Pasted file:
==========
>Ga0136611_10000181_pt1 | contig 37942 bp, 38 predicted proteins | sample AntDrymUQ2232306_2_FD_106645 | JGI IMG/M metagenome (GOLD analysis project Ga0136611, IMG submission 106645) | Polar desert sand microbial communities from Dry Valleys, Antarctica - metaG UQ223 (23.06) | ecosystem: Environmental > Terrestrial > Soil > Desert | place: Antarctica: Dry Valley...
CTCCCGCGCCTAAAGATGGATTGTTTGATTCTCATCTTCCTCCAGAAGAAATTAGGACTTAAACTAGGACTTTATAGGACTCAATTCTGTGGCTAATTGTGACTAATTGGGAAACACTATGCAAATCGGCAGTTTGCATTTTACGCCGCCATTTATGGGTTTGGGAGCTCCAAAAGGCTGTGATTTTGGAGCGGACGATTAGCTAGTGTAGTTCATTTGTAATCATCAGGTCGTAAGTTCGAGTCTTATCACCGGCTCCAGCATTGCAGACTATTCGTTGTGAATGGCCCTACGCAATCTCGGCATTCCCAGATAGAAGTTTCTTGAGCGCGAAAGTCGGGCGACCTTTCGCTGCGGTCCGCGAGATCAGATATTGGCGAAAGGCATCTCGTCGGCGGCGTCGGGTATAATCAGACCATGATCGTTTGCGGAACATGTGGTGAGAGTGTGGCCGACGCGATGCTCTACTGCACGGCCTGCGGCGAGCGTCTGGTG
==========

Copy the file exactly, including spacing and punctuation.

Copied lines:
>Ga0136611_10000181_pt1 | contig 37942 bp, 38 predicted proteins | sample AntDrymUQ2232306_2_FD_106645 | JGI IMG/M metagenome (GOLD analysis project Ga0136611, IMG submission 106645) | Polar desert sand microbial communities from Dry Valleys, Antarctica - metaG UQ223 (23.06) | ecosystem: Environmental > Terrestrial > Soil > Desert | place: Antarctica: Dry Valley...
CTCCCGCGCCTAAAGATGGATTGTTTGATTCTCATCTTCCTCCAGAAGAAATTAGGACTTAAACTAGGACTTTATAGGACTCAATTCTGTGGCTAATTGTGACTAATTGGGAAACACTATGCAAATCGGCAGTTTGCATTTTACGCCGCCATTTATGGGTTTGGGAGCTCCAAAAGGCTGTGATTTTGGAGCGGACGATTAGCTAGTGTAGTTCATTTGTAATCATCAGGTCGTAAGTTCGAGTCTTATCACCGGCTCCAGCATTGCAGACTATTCGTTGTGAATGGCCCTACGCAATCTCGGCATTCCCAGATAGAAGTTTCTTGAGCGCGAAAGTCGGGCGACCTTTCGCTGCGGTCCGCGAGATCAGATATTGGCGAAAGGCATCTCGTCGGCGGCGTCGGGTATAATCAGACCATGATCGTTTGCGGAACATGTGGTGAGAGTGTGGCCGACGCGATGCTCTACTGCACGGCCTGCGGCGAGCGTCTGGTG